Search Images Maps Play YouTube News Gmail Drive More »
Sign in
Screen reader users: click this link for accessible mode. Accessible mode has the same essential features but works better with your reader.


  1. Advanced Patent Search
Publication numberUS3027728 A
Publication typeGrant
Publication dateApr 3, 1962
Filing dateNov 12, 1959
Priority dateNov 12, 1959
Publication numberUS 3027728 A, US 3027728A, US-A-3027728, US3027728 A, US3027728A
InventorsFred W Greer, Donald H Lounsbury
Original AssigneeGreer J W Co
Export CitationBiBTeX, EndNote, RefMan
External Links: USPTO, USPTO Assignment, Espacenet
Chocolate confection cooling
US 3027728 A
Abstract  available in
Previous page
Next page
Claims  available in
Description  (OCR text may contain errors)

F. W- GREER ET AL CHOCOLATE CONFECTION COOLING April 3, 1962 3 Sheets-Sheet 1 Filed Nov. 12, 1959 April 3, 1962 F. w. GREER ET AL 3,027,728

CHOCOLATE CONFECTION COOLING Filed Nov. 12, 1959 5 Sheets-Sheet 2 rm: wmvurm April 3, 1952 F. w. GREER ET AL 3,027,728

CHOCOLATE CONFECTION COOLING Filed Nov. 12, 1959 r 5 Sheets-Sheet 5 Unite Sttes This invention relates to the manufacture of chocolate confections and more particularly to that phase of confectionery manufacture which involves the cooling of molten chocolate after molding or enrobing operations.

It is well recognized that the behavior of the crystallizable components of chocolate during conversion from a liquid to a solid state has been a source of constant concern to manufactuers of quality confections. if proper attention is not given to the cooling environment, improper crystallization occurs with the result that both the texture and stability of the chocolate is adversely affected. Such imperfection is most noticeable in the tendency of improperly cooled chocolate, even when properly tempered, to develop fat bloom concomitant to slow changes in the state of crystallinity progressing over long periods of time, amounting in some cases to many months.

One of the most naive errors in chocolate handling 18 that of attempting to cool molten chocolate too rapidly. Yet, the universal desire in any kind of production to reduce production time and costs as well as to minimize the space-occupying extent of and investment in lengthy cooling tunnels, has made the confectionery machine manufacturer the target of continual demands for quicker processing equipment.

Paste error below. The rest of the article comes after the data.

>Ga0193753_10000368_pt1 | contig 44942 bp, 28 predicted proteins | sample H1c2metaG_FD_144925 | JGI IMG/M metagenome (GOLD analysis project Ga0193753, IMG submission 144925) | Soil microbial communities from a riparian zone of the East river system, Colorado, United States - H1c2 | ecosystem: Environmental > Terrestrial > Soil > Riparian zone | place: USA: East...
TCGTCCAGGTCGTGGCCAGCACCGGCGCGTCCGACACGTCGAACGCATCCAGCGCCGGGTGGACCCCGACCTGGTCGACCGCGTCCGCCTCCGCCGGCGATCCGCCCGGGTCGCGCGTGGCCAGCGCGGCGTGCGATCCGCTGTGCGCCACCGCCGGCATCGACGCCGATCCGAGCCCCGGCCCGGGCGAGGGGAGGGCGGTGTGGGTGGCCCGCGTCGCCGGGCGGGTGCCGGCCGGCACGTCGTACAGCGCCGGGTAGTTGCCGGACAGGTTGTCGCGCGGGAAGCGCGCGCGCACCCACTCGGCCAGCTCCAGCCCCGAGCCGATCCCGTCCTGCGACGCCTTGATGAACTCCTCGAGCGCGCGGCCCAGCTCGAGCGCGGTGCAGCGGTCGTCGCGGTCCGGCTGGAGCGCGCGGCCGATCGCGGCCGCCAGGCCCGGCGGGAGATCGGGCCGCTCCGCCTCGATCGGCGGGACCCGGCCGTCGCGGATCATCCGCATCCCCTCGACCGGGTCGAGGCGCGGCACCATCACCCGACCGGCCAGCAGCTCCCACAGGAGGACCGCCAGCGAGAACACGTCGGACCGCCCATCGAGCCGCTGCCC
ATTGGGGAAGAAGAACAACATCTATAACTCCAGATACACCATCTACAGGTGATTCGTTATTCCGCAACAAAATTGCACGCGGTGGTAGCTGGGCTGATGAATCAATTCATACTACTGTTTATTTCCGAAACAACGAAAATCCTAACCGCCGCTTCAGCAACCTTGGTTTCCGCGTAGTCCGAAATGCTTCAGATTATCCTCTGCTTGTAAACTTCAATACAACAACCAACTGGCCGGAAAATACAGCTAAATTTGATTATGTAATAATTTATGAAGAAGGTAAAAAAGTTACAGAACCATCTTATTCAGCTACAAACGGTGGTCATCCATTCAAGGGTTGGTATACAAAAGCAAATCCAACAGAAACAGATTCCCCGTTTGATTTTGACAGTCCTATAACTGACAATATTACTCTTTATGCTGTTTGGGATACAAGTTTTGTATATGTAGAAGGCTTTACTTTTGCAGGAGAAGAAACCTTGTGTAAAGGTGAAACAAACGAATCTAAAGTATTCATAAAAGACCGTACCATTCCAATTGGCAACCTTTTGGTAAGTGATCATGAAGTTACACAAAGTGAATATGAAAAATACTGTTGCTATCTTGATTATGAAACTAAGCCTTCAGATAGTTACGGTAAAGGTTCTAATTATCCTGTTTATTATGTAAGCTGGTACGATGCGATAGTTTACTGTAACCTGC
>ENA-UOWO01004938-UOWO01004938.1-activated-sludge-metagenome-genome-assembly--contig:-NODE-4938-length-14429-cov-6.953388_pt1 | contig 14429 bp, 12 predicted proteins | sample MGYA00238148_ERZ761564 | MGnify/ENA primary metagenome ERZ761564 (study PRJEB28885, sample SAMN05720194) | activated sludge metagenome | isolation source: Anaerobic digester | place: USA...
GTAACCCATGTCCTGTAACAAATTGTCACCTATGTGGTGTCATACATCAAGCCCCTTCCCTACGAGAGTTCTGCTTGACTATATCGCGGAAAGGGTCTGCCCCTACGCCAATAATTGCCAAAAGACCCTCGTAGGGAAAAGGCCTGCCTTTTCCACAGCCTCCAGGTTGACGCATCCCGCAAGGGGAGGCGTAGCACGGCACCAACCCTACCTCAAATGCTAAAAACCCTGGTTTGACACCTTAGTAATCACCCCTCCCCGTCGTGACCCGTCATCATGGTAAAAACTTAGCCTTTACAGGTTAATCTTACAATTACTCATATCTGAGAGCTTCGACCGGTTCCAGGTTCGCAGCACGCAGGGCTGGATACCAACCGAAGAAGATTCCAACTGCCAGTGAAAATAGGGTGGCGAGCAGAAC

it is further well recognized that the cooling cycle for chocolate can be so much shortened by proper tempering as to justify substantial investment in chocolate tempering equipment and careful tempering preparation to reduce the duration of the cooling cycle. Nevertheless, even in properly tempered chocolate, the release of heat of crystallization has made the cooling cycle a weak link in the chain of high speed automatic chocolate confection manufacture. The confectionary manufacturer still relies upon long cooling tunnels through which the chocolate may be slowly advanced to very gradually reduce its temperature to a point where it can be handled, i.e., packed without marring, or below, and involving periods of sometimes as much as thirty minutes or longer.

The most common commercial. tunnels operate with a countercurrent of cooling air flowing from the confection conveyor exit to the conveyor entrance into the tunnel. One then fixes the air input temperature at the conveyor exit to insure that the chocolates will at that atent point be low enough in temperature to permit handling for packaging without marring the chocolate, but still high enough in temperature to be above the dew point temperature in the packing room to prevent condensation countercurrent flow through the tunnel and is generally found, with other factors constant, to be at a value refleeting a substantially linear air temperature decreasing gradient from conveyor entrance to exit with the result that the subsurface temperature of the chocolate as it proceeds through the tunnel follows substantially the same gradient with only small variation in the differential between the subsurface chocolate temperature and the temperature of the air throughout the entire length of the tunnel.

3,27,72s Patented Apr. 3, 1962 ice The present invention is predicated upon the discovery that the rate of cooling of a particular properly temper-ed chocolate, so far as control of the crystallization and hence resulting physical characteristics of the cooled chocolate is concerned, is critically only during that portion of the temperature-time cooling curve which precedes the inflection or major inflection in that curve caused by heat of crystallization; and that, thereafter, much more rapid heat extraction than that heretofore thought possible can be accomplished wihout loss of the desired physical characteristics. Fortunately, such inflection point is a measurable quantity for any given type or" chocolate in any given condition of temper. As a result, once this time point in the temperature-time cooling curve is known for a line of particular chocolate pieces to be processed, the second phase of the cooling can be accomplished at as great a rate as is consistent with economical operation so long as a properly slow rate of cooling is maintained during the first phase of cooling.

A primary object of this invention is therefore to provide a method and means for obtaining a vastly increased rate of heat transfer from solidifying chocolate following an initial period of more nearly conventional rate of heat transfer, based upon a knowledge of the time required for a given chocolate at a given slow rate of heat transfer to carry its crystallization before the initiation of the more rapid heat transfer, far enough to in sure proper physical characteristics in the final product.